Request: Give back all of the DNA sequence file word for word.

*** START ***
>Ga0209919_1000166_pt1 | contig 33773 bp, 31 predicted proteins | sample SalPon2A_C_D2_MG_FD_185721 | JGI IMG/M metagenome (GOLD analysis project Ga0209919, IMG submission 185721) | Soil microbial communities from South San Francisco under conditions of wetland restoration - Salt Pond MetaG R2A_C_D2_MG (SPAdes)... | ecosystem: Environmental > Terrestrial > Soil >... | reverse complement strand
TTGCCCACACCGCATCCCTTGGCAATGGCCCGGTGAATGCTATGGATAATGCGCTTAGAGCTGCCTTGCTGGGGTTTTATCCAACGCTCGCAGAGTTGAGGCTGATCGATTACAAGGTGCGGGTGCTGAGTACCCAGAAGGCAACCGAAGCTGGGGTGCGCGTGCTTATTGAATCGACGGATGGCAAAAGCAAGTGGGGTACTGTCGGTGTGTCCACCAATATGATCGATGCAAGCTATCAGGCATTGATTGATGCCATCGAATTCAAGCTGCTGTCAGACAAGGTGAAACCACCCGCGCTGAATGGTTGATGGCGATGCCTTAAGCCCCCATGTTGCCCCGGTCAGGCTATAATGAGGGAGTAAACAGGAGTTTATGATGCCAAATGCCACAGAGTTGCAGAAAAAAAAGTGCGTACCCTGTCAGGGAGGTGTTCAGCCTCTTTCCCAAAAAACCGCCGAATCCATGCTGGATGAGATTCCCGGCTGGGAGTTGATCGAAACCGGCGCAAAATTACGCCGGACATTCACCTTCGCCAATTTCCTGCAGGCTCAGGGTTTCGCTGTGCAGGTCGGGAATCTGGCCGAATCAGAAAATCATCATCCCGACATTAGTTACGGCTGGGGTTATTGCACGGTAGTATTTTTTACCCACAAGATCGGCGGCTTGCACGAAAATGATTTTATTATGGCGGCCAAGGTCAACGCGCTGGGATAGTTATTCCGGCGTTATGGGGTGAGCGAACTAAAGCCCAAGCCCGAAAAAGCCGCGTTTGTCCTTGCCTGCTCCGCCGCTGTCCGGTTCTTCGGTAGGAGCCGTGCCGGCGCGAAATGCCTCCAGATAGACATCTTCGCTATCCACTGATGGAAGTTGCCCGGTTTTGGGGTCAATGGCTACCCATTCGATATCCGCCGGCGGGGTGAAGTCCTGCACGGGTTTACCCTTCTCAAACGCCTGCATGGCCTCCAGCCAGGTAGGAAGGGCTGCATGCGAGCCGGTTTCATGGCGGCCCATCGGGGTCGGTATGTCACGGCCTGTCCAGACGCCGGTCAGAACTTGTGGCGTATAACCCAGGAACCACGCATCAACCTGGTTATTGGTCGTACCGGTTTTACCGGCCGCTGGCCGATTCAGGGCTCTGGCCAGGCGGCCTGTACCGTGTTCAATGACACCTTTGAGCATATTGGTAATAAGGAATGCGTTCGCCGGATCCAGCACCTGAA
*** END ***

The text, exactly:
>Ga0209919_1000166_pt1 | contig 33773 bp, 31 predicted proteins | sample SalPon2A_C_D2_MG_FD_185721 | JGI IMG/M metagenome (GOLD analysis project Ga0209919, IMG submission 185721) | Soil microbial communities from South San Francisco under conditions of wetland restoration - Salt Pond MetaG R2A_C_D2_MG (SPAdes)... | ecosystem: Environmental > Terrestrial > Soil >... | reverse complement strand
TTGCCCACACCGCATCCCTTGGCAATGGCCCGGTGAATGCTATGGATAATGCGCTTAGAGCTGCCTTGCTGGGGTTTTATCCAACGCTCGCAGAGTTGAGGCTGATCGATTACAAGGTGCGGGTGCTGAGTACCCAGAAGGCAACCGAAGCTGGGGTGCGCGTGCTTATTGAATCGACGGATGGCAAAAGCAAGTGGGGTACTGTCGGTGTGTCCACCAATATGATCGATGCAAGCTATCAGGCATTGATTGATGCCATCGAATTCAAGCTGCTGTCAGACAAGGTGAAACCACCCGCGCTGAATGGTTGATGGCGATGCCTTAAGCCCCCATGTTGCCCCGGTCAGGCTATAATGAGGGAGTAAACAGGAGTTTATGATGCCAAATGCCACAGAGTTGCAGAAAAAAAAGTGCGTACCCTGTCAGGGAGGTGTTCAGCCTCTTTCCCAAAAAACCGCCGAATCCATGCTGGATGAGATTCCCGGCTGGGAGTTGATCGAAACCGGCGCAAAATTACGCCGGACATTCACCTTCGCCAATTTCCTGCAGGCTCAGGGTTTCGCTGTGCAGGTCGGGAATCTGGCCGAATCAGAAAATCATCATCCCGACATTAGTTACGGCTGGGGTTATTGCACGGTAGTATTTTTTACCCACAAGATCGGCGGCTTGCACGAAAATGATTTTATTATGGCGGCCAAGGTCAACGCGCTGGGATAGTTATTCCGGCGTTATGGGGTGAGCGAACTAAAGCCCAAGCCCGAAAAAGCCGCGTTTGTCCTTGCCTGCTCCGCCGCTGTCCGGTTCTTCGGTAGGAGCCGTGCCGGCGCGAAATGCCTCCAGATAGACATCTTCGCTATCCACTGATGGAAGTTGCCCGGTTTTGGGGTCAATGGCTACCCATTCGATATCCGCCGGCGGGGTGAAGTCCTGCACGGGTTTACCCTTCTCAAACGCCTGCATGGCCTCCAGCCAGGTAGGAAGGGCTGCATGCGAGCCGGTTTCATGGCGGCCCATCGGGGTCGGTATGTCACGGCCTGTCCAGACGCCGGTCAGAACTTGTGGCGTATAACCCAGGAACCACGCATCAACCTGGTTATTGGTCGTACCGGTTTTACCGGCCGCTGGCCGATTCAGGGCTCTGGCCAGGCGGCCTGTACCGTGTTCAATGACACCTTTGAGCATATTGGTAATAAGGAATGCGTTCGCCGGATCCAGCACCTGAA